A film review by Craig J. Koban
SATURDAY NIGHT FEVER
30th Anniversary Retrospective
1977, PG, 118 mins.
John Travolta / Stephanie: Karen Lynn Gorney / Bobby C:
Barry Miller / Annette: Donna Pescow / Joey: Joseph Cail
/ Double J: Paul Paps
SATURDAY NIGHT FEVER is the ultimate male pornographic fantasy film. It has a central character that is young, handsome, and worshipped by his friends. He has a cocky and suave bravado and oozes cool charisma wherever he goes. Most importantly, when he struts into a dance nightclub, he is transformed into a swinging, hip shaking, prancing god. Men want to be like him and women simply want him. During a time of hedonism gone wild and of rapid, consequence-free promiscuity in a pre-Aids America, it’s no wonder that the “hero” of FEVER was so easily idolized.
SATURDAY NIGHT FEVER seems to forever fall under the moniker of that Disco movie. That limited label has always been somewhat misleading to me. Yes, FEVER was a milestone work in the sense that it was released at a time that perfectly captured the essence of American pop culture in transition. The harder edge rock 'n roll sensibilities were bringing listeners down during the tumultuous decade, and alongside such debacles as Watergate and The Vietnam War, people were ripe for a free-spirited change.
Disco – albeit for a short time – offered that cathartic release for people. It was simply an underground, New York phenomenon pre-FEVER, but when the film exploded on the silver screen the cult of Disc hit mainstream America. Disco was every bit as simplistic, innocent, and inoffensive as the rock of yesteryear, but it paradoxically reiterated a time of drug and sexual experimentation.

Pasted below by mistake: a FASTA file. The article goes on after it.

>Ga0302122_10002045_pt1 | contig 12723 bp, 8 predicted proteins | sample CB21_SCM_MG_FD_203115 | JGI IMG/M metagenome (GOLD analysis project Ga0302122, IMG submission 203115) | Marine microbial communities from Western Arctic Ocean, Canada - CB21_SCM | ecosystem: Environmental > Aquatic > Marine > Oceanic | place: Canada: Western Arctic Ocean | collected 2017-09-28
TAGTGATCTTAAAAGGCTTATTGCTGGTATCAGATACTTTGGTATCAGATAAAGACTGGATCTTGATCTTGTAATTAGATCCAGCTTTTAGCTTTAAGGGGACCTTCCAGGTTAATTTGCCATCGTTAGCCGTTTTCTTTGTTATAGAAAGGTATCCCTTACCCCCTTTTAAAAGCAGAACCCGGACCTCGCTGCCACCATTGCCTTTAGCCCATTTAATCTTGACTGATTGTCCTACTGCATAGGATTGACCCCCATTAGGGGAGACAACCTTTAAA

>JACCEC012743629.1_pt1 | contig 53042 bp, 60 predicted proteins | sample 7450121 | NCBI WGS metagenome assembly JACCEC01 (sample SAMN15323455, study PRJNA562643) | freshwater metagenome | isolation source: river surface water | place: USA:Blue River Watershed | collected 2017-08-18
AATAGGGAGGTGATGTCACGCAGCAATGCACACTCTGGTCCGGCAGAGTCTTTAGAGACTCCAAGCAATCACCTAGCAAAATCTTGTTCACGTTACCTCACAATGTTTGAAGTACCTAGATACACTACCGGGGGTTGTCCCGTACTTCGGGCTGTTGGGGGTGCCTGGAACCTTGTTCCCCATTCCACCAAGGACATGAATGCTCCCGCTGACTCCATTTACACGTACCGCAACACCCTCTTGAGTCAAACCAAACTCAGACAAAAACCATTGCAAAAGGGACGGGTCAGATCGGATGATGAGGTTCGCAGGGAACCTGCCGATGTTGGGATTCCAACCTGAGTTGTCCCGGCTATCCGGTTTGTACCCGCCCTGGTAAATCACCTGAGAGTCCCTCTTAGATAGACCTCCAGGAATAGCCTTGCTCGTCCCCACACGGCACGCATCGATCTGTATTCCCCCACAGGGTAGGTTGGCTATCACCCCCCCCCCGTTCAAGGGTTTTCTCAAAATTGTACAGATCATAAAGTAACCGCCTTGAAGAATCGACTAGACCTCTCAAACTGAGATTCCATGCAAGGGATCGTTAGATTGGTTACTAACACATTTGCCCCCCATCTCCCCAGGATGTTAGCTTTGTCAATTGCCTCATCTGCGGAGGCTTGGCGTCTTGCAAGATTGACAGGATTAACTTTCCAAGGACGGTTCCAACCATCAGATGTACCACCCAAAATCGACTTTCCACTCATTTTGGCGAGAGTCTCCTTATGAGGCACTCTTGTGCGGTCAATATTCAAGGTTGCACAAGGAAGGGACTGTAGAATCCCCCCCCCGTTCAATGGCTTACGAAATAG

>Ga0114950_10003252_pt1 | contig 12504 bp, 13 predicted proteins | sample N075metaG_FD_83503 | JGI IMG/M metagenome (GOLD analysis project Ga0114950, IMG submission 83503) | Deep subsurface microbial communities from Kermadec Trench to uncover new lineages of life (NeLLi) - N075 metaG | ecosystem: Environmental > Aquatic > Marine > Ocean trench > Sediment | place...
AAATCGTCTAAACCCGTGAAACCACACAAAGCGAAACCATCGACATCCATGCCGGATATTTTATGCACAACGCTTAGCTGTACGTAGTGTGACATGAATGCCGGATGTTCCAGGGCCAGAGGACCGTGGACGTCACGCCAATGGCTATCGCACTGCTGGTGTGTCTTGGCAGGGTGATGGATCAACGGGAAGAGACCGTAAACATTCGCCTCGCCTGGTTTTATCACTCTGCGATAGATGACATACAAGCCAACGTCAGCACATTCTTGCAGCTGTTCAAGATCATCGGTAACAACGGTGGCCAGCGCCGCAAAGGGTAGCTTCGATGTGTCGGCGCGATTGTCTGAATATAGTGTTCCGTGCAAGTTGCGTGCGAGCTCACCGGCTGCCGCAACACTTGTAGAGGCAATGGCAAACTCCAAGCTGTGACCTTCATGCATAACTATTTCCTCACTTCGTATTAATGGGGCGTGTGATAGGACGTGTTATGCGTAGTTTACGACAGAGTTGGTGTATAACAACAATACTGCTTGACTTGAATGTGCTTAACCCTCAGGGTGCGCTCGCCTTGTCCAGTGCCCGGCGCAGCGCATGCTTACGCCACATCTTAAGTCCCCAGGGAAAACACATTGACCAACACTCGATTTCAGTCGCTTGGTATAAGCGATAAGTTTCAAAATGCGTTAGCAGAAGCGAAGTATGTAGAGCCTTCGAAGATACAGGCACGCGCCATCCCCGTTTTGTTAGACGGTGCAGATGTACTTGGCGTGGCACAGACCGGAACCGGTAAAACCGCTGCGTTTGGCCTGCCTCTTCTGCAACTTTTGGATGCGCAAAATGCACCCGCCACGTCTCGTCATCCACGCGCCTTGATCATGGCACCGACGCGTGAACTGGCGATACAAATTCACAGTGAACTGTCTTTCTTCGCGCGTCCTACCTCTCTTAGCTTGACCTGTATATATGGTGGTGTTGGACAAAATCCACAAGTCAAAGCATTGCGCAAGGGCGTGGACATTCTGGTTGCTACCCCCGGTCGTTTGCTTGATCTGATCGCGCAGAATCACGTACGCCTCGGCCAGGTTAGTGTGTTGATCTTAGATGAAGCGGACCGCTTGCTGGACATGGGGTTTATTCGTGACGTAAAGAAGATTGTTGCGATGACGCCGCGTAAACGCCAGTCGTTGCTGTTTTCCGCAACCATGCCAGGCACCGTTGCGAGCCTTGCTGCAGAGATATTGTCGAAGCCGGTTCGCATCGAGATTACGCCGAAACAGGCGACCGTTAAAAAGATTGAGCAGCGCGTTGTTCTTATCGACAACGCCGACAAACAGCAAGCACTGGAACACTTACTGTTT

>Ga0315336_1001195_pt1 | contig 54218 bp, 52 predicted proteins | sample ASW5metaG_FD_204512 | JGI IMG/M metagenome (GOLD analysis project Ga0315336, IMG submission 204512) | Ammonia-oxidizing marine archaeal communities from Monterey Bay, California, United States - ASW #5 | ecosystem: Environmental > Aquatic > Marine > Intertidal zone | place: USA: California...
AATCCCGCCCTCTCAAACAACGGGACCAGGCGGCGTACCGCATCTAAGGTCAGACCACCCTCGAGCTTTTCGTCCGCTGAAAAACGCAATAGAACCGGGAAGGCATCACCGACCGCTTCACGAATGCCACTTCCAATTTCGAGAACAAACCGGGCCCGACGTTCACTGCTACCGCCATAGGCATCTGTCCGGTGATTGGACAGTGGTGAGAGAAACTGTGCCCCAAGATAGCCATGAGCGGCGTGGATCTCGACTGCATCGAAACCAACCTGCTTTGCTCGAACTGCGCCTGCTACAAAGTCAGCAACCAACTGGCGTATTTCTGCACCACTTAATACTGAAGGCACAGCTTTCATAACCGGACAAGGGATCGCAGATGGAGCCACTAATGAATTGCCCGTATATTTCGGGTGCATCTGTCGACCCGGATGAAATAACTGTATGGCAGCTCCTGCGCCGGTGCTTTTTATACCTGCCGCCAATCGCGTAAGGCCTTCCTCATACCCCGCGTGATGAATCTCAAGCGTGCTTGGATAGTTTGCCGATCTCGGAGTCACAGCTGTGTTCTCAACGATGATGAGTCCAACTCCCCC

FEVER surely defined its period as well as any other film has. Yet, the film always seems to never receive credit beyond being a travelogue into a period of American culture. Calling FEVER simply a Disco film is restraining; the film emerged as something far edgier and darker than many lay filmgoers remember. It is an urban tragedy much in the same vein that REBEL WITHOUT A CASE was for its generation. Like REBEL, FEVER offers up an intimate and, at times, shocking snapshot of one young man’s desire to get out of the desolation of his unsympathetic family life and the depravity of his fellow friends.
FEVER’S main protagonist, Tony Manero, lives a life where everyday, mundane concerns eat away at him. The monotony of his relationship with his mother and father weigh him down considerably. His parents consider him to be a selfish loser without purpose in life and they constantly berate him to be something more. Tony has no means of supporting himself fully so he lives at home with family, has no car, and apparently no future. He ekes through his days working at a local paint store for a meager paycheck in a job he finds equally unfulfilling. His friends around him are hellish stooges who habitually do drugs, smoke, drink, and get involved in small gang warfare. Tony, in essence, has a one-way ticket to Nowhere’s Ville. He has no serious aspirations or plans. He gets by on being an aggressively hostile womanizer, a foul-mouthed racist, and an angry teen. This all makes for a rather depressing character drama.